Pardon me


Yesterday, I wrote about my experience as a member of a Pentecostal church when I was in my twenties. I struggled to write it, and I struggled with publishing it.

The first reason I struggled was that I would be publically acknowledging something about myself that has been a source of shame to me for a long time. How did someone who was once thoroughly skeptical of fundamentalist Christianity get caught up in a Pentecostal church to the point where he would pretend to speak in tongues? That’s a topic that would take more than a few hundred words to explore. For now, what’s important is that it was very difficult to make this embarrassing episode in my life a matter for public consumption.

The second reason I struggled was that I was sure that it would offend some people. When I posted a link to the piece on both Twitter and Facebook, I added this note:


As I write this post, I have no idea if I was right or not. I haven’t logged onto Facebook, haven’t looked at my Twitter notifications.

I felt as though I had to take the risk, anyway. Fear of giving offense is the inner critic’s backup attack vector when, “You suck” stops working:

  • Your mother won’t like being presented in that light.
  • Your father will be so disappointed in you.
  • What will your family think?
  • What if your boss/potential employer/customers sees that?
  • You’re going to lose friends over this.

It sounds so reasonable, but once you give in to the impulse to self-censor, it grows. Today, you can’t write about religion. Tomorrow, politics. Soon your own memoirs are off-limits, and eventually, there is no topic you can write about.

I’m just starting to find my voice again, so I refused to shut myself down.

I had another reason to find the courage to publish the piece. I often counsel other writers to overcome their fear. How could I have any credibility if I couldn’t do the same thing? I had to show the same willingness to be vulnerable, the same courage to speak my mind that I advise others to develop.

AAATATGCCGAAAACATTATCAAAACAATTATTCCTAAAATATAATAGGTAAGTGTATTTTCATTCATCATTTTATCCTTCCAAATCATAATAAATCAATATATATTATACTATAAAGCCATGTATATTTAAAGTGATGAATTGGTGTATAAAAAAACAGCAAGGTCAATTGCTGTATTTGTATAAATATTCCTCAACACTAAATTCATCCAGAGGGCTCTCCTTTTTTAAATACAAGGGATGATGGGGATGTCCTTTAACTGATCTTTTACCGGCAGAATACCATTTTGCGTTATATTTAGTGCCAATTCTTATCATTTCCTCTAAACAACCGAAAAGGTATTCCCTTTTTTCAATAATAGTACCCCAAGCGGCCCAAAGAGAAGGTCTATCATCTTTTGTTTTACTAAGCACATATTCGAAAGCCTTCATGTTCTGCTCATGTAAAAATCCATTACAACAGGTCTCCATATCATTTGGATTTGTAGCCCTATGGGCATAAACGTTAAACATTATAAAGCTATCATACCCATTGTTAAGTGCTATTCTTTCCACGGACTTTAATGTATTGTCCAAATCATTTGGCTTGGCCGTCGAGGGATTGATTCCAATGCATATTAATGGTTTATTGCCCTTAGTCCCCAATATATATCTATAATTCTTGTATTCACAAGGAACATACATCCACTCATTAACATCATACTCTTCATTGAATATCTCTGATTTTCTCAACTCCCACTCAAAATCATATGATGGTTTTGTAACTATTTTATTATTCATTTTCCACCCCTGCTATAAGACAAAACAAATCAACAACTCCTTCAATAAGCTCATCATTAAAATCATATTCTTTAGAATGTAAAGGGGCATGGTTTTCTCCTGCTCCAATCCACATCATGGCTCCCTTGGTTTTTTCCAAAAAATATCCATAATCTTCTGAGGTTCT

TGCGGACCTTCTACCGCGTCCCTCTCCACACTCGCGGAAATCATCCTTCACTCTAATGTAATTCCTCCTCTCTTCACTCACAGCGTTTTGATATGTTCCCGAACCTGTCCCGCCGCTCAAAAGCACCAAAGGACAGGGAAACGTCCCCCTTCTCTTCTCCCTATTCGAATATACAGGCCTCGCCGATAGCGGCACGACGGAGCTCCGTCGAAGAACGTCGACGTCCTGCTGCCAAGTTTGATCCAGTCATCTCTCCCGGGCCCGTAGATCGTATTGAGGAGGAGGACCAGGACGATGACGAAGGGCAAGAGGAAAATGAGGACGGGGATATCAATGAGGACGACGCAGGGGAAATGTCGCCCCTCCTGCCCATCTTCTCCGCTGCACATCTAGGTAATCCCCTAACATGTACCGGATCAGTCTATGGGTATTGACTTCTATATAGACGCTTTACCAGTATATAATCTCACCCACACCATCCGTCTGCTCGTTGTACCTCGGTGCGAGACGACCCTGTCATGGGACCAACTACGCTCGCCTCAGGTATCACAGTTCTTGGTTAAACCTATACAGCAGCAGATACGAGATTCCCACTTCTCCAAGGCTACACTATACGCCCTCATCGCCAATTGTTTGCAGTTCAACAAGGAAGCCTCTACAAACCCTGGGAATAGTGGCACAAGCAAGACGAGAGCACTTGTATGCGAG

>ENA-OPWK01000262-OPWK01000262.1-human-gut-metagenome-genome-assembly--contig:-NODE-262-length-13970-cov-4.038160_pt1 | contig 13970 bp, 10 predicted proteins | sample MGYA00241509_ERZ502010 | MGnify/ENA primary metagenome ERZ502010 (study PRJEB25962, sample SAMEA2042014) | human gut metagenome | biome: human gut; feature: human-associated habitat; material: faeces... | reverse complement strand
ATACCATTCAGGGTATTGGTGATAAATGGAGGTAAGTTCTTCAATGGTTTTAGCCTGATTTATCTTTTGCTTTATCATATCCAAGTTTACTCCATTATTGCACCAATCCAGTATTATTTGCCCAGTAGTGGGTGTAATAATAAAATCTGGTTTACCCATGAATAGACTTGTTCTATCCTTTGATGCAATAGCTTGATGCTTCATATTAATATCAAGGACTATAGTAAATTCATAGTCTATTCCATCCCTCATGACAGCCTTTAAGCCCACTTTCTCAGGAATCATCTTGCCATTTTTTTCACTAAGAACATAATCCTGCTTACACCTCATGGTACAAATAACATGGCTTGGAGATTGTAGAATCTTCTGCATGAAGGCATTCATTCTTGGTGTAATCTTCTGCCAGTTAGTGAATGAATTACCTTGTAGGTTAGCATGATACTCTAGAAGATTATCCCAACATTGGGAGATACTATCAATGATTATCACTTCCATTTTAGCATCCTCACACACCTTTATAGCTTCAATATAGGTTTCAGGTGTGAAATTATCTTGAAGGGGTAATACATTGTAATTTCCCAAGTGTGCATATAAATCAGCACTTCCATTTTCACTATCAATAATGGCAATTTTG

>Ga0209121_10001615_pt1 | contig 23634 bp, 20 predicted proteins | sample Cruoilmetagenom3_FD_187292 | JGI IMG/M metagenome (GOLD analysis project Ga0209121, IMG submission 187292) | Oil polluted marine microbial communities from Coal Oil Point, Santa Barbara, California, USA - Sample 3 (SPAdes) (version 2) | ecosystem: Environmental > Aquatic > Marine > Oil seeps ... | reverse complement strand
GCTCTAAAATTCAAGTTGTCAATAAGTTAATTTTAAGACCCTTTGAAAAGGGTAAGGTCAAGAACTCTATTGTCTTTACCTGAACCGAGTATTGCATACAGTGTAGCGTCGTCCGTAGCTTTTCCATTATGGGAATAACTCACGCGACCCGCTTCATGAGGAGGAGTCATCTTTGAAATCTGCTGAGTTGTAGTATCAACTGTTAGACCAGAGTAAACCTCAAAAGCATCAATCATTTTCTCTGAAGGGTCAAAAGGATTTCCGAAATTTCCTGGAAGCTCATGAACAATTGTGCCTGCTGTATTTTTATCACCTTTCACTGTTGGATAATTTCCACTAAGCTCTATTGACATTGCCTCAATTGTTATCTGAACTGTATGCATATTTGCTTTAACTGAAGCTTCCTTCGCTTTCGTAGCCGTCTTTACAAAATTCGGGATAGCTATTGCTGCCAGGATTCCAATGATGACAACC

Now, having finished this entry, I’m going to check in on social media and see if anyone hates my guts yet.

A conversation with the inner critic


“No one is going to want to read this.”

The voice sounds a lot like me. Like a phone call in an old horror story, it’s coming from inside. Inside my brain, in this case. Unlike the frightened protagonist of that old campfire story, though, I can’t exactly run away from it. Every time I sit down to write anything more demanding than a grocery list, this jackass starts running his mouth. That’s his go-to line up there.

So I tell him, “Pipe down. I don’t have to listen to you.”

“You should. I’m the one who keeps you from making a fool of yourself. Which is what will happen if you publish this.”

I shake my head. This guy. I’ve never seen him, of course. He sits behind my eyes, over on the left side of the brain. That’s not a right-brain/left-brain metaphor. It’s literally the side I hear him on.

“How am I going to make a fool of myself if no one wants to read it? I mean, if no one reads it, what does it matter?”

“It’s not going to be any good.”

That’s the runner up in the Inner Critic’s top ten list. Variations: It will suck, it will be lame, it’s stupid.

“I don’t care if it’s any good. Success is 250 words or more. I’ve only got a handful left and then I’m done.”

“It’s just self-indulgent twaddle.”

“Maybe, but it’s done.”

(Photo by Christian Newman on Unsplash)